"The process uses environmentally friendly chemical molecules," said Qiang, "The MNPs are not toxic and can even be reused many times. The process does not produce any secondary waste."

Qiang originally created the MNPs for biomedical purposes and sees them being used to improve cancer detection with magnetic resonance imaging (MRI), as miniature heaters to attack malignant cells or as high precision drug delivery devices.

Despite the original purpose, when Qiang saw a presentation about nuclear separation technology at a DOE meeting in early 2006, he immediately recognized the possibilities. He approached Rao at the conference, and collaboration was born.

Qiang has the expertise in magnetism to create the nanoparticles, Paszczynski and Rao specialize in designing and putting the organic link between particle and actinide. Also, Rao has the nuclear expertise and facilities to work with the extremely dangerous substances.

"We need a nuclear specialist, physicist and organic biochemist to even make the right experiments," said Paszczynski. "It truly is an interdisciplinary research group."

The group currently is researching how to confirm that the nanoparticles have attached and are holding to the desired actinide. They also must investigate how the MNP's magnetic properties change once it is attached and also how to release the radioactive material once separated from the spent fuel.

The developing technology is superior to current nuclear separation technologies in many ways. Some current techniques result in impurities in the final product while others generate significant amounts of hazardous secondary waste.

"You not only have to have a good idea - a good project - you also have to be willing to work together," said Paszczynski. "Qiang and I have worked very well together for several years, and because we also developed good relations with Dr. Rao's research group, we're hoping this will be a long-term, successful project."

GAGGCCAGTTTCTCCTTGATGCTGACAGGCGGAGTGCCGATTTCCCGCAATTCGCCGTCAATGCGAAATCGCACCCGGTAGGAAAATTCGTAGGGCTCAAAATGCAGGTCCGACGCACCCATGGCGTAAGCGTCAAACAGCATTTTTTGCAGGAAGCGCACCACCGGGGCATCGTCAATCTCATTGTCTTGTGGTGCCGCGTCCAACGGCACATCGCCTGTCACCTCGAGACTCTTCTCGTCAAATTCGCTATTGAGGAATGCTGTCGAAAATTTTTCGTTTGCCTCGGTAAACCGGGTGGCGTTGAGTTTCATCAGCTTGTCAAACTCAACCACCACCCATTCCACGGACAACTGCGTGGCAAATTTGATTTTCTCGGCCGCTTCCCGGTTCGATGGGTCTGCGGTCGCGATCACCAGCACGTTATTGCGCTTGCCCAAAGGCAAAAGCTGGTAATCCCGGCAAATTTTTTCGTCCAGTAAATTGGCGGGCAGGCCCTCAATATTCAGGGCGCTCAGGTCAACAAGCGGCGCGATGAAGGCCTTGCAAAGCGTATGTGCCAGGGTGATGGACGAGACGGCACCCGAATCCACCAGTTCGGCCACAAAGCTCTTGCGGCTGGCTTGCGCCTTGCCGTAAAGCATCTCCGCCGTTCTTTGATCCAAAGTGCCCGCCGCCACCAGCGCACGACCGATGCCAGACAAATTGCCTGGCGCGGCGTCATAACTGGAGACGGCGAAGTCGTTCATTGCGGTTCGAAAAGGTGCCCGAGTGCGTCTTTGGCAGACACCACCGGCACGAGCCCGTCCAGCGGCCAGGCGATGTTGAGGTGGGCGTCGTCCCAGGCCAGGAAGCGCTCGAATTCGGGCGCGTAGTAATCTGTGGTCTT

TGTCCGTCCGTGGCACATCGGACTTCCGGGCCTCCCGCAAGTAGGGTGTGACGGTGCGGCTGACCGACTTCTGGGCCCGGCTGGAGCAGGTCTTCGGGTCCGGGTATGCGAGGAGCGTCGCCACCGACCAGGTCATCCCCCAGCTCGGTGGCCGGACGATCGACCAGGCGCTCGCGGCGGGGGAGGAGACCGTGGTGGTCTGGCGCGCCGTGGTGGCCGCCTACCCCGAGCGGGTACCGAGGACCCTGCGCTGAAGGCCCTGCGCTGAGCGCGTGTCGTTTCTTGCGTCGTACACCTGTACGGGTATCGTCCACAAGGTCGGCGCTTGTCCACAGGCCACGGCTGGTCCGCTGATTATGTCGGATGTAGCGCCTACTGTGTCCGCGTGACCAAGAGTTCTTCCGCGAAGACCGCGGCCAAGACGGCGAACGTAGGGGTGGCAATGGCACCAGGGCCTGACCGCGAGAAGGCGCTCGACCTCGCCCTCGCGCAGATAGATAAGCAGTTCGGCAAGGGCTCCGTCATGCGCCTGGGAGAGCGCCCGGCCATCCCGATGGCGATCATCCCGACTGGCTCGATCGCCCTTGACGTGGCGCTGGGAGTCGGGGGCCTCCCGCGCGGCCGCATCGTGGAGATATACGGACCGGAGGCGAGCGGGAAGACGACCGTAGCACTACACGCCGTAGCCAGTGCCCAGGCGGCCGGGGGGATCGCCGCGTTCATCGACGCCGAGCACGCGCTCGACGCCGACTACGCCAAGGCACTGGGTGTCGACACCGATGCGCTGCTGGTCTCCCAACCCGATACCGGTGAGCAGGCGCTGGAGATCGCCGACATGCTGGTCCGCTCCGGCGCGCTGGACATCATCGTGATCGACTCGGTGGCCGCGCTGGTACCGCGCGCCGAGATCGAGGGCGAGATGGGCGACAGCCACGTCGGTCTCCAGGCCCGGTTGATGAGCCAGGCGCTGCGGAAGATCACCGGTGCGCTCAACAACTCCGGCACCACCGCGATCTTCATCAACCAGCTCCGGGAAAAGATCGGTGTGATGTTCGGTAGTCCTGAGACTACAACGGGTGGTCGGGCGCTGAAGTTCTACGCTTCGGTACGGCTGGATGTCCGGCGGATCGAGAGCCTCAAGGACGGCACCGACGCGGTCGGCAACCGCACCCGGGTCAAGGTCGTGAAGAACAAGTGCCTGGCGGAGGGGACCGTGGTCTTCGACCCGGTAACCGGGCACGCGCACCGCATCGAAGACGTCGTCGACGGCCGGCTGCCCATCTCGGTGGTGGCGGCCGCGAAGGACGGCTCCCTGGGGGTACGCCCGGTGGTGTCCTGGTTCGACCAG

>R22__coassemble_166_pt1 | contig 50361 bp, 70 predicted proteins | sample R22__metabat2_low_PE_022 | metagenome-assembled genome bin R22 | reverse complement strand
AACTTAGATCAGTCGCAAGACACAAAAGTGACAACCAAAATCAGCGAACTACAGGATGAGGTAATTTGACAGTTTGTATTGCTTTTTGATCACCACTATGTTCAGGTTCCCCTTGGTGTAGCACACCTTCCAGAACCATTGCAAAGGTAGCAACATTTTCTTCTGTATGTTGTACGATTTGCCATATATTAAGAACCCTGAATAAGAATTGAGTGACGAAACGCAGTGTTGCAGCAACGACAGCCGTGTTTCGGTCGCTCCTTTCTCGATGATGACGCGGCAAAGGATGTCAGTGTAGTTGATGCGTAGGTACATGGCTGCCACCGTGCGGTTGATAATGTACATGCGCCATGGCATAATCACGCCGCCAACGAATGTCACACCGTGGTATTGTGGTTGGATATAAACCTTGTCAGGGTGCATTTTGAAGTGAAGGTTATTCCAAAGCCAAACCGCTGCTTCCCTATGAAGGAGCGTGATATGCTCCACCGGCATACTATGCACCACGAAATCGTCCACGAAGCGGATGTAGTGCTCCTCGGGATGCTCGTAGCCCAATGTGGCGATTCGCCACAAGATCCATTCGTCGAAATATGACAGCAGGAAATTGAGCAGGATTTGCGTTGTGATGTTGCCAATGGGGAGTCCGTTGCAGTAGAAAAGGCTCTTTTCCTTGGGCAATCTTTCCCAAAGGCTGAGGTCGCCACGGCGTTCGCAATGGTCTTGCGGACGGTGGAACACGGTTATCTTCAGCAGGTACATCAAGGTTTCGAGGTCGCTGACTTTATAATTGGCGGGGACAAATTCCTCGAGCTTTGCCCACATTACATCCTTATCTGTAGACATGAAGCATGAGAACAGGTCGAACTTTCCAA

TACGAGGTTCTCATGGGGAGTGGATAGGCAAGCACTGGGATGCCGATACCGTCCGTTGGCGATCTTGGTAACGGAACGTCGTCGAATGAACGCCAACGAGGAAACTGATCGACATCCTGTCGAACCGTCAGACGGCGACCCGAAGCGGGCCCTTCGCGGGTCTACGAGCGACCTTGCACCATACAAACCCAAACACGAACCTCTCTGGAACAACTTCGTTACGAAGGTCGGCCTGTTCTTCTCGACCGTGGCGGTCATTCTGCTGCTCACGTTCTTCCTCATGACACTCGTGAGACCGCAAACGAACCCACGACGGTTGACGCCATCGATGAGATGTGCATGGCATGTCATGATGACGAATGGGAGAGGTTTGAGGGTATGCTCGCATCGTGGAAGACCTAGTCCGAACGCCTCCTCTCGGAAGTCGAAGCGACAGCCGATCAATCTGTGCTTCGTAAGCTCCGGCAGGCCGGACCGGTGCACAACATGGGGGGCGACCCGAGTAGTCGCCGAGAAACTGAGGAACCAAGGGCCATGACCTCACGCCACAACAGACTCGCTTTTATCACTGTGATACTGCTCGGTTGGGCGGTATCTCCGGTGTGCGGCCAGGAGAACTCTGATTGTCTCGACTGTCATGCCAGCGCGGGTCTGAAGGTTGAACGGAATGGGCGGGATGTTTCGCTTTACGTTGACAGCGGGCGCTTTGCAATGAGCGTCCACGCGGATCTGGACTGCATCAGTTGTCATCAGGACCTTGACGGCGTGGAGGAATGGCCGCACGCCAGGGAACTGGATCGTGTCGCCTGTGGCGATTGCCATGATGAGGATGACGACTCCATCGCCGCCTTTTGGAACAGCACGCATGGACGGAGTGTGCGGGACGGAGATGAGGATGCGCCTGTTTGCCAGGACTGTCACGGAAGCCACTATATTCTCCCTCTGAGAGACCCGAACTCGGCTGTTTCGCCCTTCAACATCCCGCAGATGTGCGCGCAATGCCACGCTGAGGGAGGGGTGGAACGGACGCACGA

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About Highly magnetic nanoparticles, originally devised for biomedical purposes, soon will be tested again
Founded in 1889, the University of Idaho is the state’s flagship higher-education institution and its principal graduate education and research university, bringing insight and innovation to the state, the nation and the world. University researchers attract nearly $100 million in research grants and contracts each year; the University of Idaho is the only institution in the state to earn the prestigious Carnegie Foundation ranking for high research activity. The university’s student population includes first-generation college students and ethnically diverse scholars. Offering more than 150 degree options in 10 colleges, the university combines the strengths of a large university with the intimacy of small learning communities.

For more information, please click here

Contacts:
Ken Kingery
University Communications
(208) 885-9156

Copyright © University of Idaho